Huffaker illustrates with the following example: "At a time when many thought that if you eliminated predators you would have unlimited game and wildlife of species you wanted, Leopold began to realize that wasn't true. Predators, just like every other species or function in an ecosystem, have a particular role to play and when you remove those there can be negative consequences. Too many deer is really not a hunters' paradise; it becomes an ethical dilemma of deer starving, range degradation, soil erosion and this cascading of problems."

Green fire, then, represents Leopold's increasing appreciation of the complexity of ecosystems. "It's his philosophical shift and his way to invite readers to go on this journey with him to rethink their place in the world and how the world actually operates.

"We use that story and meaning as the packaging for our documentary on [how] Leopold's life and ideas continue to inform conservation today all over the country. We use that metaphor to engage others in this journey to recognize we have an important role to play in environmental stewardship."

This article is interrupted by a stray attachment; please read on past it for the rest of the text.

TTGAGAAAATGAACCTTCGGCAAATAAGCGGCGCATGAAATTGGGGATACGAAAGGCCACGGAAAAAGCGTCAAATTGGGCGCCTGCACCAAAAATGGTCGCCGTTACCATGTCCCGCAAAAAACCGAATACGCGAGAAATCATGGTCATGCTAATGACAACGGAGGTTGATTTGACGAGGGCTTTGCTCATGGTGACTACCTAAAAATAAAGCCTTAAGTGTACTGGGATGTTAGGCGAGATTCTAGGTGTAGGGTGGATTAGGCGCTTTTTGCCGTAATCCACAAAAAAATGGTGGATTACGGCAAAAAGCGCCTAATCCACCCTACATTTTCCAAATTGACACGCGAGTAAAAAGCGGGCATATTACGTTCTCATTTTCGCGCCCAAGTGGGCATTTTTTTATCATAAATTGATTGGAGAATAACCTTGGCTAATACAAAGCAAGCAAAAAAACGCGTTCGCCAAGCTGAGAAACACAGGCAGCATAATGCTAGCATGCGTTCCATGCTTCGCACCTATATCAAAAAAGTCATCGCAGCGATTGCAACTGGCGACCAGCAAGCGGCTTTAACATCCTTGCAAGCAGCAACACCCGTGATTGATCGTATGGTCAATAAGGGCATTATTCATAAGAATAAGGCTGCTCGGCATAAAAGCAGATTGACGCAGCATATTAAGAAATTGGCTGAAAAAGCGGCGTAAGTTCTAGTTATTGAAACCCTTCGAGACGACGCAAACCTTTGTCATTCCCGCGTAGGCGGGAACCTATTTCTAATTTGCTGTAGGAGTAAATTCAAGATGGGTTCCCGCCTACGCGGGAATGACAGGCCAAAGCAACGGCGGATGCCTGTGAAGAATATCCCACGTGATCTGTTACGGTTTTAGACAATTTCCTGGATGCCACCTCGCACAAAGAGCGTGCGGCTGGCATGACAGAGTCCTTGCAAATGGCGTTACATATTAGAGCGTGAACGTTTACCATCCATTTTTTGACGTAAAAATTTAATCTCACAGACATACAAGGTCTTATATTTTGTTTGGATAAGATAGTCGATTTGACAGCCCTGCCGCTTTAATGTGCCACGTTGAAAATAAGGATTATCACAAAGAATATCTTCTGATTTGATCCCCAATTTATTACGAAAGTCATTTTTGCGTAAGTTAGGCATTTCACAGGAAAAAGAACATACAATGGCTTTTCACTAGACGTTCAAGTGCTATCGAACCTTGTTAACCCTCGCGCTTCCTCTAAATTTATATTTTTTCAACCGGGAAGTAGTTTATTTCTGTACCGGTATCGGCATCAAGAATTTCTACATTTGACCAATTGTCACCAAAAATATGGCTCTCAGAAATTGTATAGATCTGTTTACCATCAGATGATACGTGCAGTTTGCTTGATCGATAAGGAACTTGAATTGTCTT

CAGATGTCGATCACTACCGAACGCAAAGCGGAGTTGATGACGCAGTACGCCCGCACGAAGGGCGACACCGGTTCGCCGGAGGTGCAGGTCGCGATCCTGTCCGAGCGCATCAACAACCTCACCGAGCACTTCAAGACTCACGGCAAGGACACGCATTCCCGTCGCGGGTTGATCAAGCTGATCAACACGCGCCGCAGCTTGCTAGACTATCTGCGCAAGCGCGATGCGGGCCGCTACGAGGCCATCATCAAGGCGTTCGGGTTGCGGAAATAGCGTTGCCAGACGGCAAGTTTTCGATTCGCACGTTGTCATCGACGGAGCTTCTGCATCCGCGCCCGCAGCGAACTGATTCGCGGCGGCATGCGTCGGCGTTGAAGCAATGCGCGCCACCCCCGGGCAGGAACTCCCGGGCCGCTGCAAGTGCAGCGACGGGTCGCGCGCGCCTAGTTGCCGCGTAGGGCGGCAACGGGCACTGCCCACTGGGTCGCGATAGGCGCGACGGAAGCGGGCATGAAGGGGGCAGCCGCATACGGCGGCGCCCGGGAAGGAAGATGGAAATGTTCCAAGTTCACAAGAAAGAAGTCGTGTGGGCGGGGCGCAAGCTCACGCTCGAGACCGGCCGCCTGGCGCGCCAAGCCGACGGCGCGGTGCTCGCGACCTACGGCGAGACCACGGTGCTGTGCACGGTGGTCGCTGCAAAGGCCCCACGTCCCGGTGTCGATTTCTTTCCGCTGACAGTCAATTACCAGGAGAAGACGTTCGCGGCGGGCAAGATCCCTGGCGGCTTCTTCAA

I point out to Huffaker that "green fire" sounds like the fire within people that motivates them to become more active in conservation. "I think that's right," he says. "That is many readers' response to that term. It is right and just and it's powerful and Leopold would be pleased."

Huffaker pauses, then continues. "There's no easy solution to this stuff," he concludes. "This is part of the ongoing challenges and dilemmas that the conservation community is going to have to wrestle with, that we as citizens are going to have to wrestle with, and it's going to take more vigilance, more energy, more commitment, more passion.

"The amazing and wonderful things that happen when we do, are the things that keep me coming back, whether that's seeing a flock of cranes flying over or a beautiful prairie flower in bloom. It's those little things that I think we can find so much inspiration and power in."

Jim Poyser is Executive Director

of Earth Charter Indiana, a member of EEAI and a former NUVO managing editor.